Hupacasath win bid for 1,400 sockeye from DFO test boat

The Hupacasath First Nation won a bid to purchase close to 1,400 sockeye salmon from a Fisheries and Oceans Canada (DFO) test boat. The fish has been distributed to the nation’s approximately 350 members.

“Every year the test boat gets hired to do weekly surveys of abundance in the Alberni Inlet and the Hupacasath and Tseshaht Nations administer that contract,” said Steve Tatoosh, Hupacasath chief councillor. “[The fish] goes out to a bidding process every year. We put a bid in this year, under Tsuma-as Seafoods, our seafood company, and we were the successful bidders so we pay for the fish that they use to pay for the boat.”

The 1,4000 sockeye were caught on Monday and Tuesday, June 12 and 13 in Area 23 (Barclay Sound).

The bid went out to fish buyers all around B.C. The Hupacasath won with a bid of $40,000.

“We decided to bid on the fish this year because we knew it was going to be a critical fish year, this might be the only access we get to sockeye this year,” Tatoosh said. “We made sure in our budgeting process that we budgeted a lot of money for food fish distribution for our community. It was just critical for our council to do something to make sure we provided for our community.”

Tatoosh said since the fish is caught commercially, members are technically allowed to sell it but he hopes they will use it for food.

“We would hope that they would keep it and eat it but I mean people have bills,” he said. “We bought it as a commercial catch so we could have turned around and sold it. We probably would have made $200,000 to $250,000 if we really wanted to but we’re giving it out instead.”

Less than 200,000 adult sockeye are expected to return to the Alberni Valley this year and the Somass River is closed to all sockeye fishing.

During the sockeye season, DFO test boats go out to Area 23 to test fish for DNA, sex and age, as well as bio-samples two days a week (mid June to Early August) for the past 30 years.

“[Test boats] do sets on fish and they try to figure out some kind of abundance on those sets compared to other years,” said Mike Spence, Fisheries and Oceans Canada resource manager. “The test boats will go do the same sets every week in the same spots and we use it for assessment and try to determine what the run size is.”

The test fish, but not the bio-samples, are sold to pay for the charter of the test boat.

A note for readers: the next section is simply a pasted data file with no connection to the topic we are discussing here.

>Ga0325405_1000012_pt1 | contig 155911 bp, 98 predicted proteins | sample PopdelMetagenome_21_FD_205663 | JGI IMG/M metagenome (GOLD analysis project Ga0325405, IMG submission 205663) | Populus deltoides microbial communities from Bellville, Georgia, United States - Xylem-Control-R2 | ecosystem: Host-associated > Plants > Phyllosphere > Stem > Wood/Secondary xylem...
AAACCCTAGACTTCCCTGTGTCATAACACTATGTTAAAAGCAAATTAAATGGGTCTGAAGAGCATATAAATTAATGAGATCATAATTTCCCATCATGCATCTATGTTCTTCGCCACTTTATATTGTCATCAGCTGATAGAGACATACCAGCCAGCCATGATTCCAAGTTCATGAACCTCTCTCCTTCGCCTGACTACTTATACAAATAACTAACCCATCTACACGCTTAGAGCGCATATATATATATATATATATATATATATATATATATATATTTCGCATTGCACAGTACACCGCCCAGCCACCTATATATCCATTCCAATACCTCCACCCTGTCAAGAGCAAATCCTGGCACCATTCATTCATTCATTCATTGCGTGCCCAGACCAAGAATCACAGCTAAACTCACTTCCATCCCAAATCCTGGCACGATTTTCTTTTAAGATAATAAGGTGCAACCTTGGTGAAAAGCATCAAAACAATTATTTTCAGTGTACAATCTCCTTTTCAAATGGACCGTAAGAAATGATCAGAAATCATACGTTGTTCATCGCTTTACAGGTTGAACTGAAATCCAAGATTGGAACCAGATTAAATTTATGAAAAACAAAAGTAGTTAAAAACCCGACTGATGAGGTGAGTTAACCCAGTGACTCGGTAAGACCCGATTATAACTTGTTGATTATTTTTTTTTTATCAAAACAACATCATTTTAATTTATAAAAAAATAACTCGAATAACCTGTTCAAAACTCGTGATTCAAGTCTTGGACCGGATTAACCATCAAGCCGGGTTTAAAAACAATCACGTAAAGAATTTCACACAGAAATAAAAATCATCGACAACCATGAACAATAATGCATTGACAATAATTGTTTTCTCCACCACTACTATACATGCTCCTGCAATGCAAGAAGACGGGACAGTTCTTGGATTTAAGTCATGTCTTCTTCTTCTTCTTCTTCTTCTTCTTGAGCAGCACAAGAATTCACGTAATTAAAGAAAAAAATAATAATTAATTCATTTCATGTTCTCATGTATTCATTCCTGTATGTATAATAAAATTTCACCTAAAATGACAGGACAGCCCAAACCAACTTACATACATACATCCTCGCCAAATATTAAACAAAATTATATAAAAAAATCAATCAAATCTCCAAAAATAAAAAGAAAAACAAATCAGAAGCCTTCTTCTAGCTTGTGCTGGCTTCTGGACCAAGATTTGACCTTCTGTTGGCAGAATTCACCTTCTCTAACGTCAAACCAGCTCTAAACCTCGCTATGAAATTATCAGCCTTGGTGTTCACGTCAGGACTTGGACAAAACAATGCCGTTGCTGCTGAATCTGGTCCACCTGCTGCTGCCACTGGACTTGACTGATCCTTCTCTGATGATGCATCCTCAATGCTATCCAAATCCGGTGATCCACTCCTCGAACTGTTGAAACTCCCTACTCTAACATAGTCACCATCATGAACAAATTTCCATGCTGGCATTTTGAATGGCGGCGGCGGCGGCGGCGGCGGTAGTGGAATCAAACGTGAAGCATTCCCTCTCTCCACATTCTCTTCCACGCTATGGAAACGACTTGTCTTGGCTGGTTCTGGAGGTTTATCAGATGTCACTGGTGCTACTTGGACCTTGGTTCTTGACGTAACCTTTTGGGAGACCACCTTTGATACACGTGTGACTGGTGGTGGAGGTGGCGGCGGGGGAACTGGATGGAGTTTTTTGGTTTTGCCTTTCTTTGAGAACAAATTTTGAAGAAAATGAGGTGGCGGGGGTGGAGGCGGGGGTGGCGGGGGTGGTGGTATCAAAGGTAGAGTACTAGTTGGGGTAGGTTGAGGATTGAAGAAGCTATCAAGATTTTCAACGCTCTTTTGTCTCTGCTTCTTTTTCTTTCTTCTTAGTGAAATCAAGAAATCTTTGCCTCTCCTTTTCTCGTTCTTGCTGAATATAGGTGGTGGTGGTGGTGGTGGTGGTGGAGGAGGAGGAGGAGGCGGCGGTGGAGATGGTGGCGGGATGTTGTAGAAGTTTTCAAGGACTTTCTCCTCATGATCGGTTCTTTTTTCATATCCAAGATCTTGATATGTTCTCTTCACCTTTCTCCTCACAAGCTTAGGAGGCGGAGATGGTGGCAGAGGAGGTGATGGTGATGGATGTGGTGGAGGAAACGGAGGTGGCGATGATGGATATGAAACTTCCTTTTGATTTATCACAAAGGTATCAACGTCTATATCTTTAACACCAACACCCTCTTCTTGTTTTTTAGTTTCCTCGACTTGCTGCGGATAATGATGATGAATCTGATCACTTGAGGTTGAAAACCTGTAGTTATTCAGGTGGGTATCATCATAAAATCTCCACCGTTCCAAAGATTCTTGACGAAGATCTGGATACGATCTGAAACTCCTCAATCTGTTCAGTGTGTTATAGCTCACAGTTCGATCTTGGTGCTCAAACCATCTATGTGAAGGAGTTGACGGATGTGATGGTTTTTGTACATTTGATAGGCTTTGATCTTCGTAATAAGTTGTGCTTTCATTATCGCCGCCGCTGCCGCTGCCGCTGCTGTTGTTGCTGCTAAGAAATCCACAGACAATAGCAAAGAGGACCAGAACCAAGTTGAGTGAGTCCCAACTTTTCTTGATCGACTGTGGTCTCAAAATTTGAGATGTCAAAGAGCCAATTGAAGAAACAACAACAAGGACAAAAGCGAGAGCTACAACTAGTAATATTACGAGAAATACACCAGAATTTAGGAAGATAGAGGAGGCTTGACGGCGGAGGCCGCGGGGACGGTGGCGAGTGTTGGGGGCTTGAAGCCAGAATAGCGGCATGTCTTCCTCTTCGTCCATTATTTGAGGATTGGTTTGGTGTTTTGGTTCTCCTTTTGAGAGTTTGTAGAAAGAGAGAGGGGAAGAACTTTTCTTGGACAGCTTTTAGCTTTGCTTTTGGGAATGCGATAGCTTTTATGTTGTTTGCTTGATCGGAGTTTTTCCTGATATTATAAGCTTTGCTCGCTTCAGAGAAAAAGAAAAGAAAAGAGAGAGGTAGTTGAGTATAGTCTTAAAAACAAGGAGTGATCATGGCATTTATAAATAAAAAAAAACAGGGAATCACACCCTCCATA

“We had enough money to cover most of the test boat for this season but a small chunk of it remained, that’s why we took the 1,400 fish and sold them this week to pay for the test charter,” Spence said.

Once the test boat has reached enough fish to make remaining payments, no more fish are kept.

The first sockeye run re-forecast should be issued on June 29.

The Hupacasath also run and manage an escapement program for the Stamp and Sproat Rivers which is contracted to the DFO to run the programs.

“We do counts, we film every fish go by and count every fish and we also take biological samples,” said Graham Murrell, Hupacasath fisheries manager/biologist. “Those fish are part of the contract, a long standing agreement with DFO for working on the traditional territories, so those fish are non sale-able fish that are distributed to the elders.”

According to the DFO website, Fishery Notice 394, released on Wednesday, states that effective immediately until Monday, July 31, 2017 the following areas of the tidal portion of the Somass River and Alberni Inlet are closed to all fishing for finfish:

Subarea 23-1 to 23-3, from the tidal boundary signs above the rapids at Paper Mill Dam in the Somass River then downstream and south into Alberni Inlet to a line from the Chup Point Light to Mutine Point. The tidal portion of the Somass River was closed in Fishery Notice FN394. With this restriction all of Alberni Inlet is now closed to fishing for finfish. The outer portion of Area 23 from Subarea 23-4 to 23-11 remains open to all finfish (except sockeye). These are temporary measures and may be removed at short notice if the sockeye forecast increases and allows retention.

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The Hupacasath First Nation won a bid to purchase close to 1,400 sockeye for the nation’s members. KARLY BLATS PHOTO

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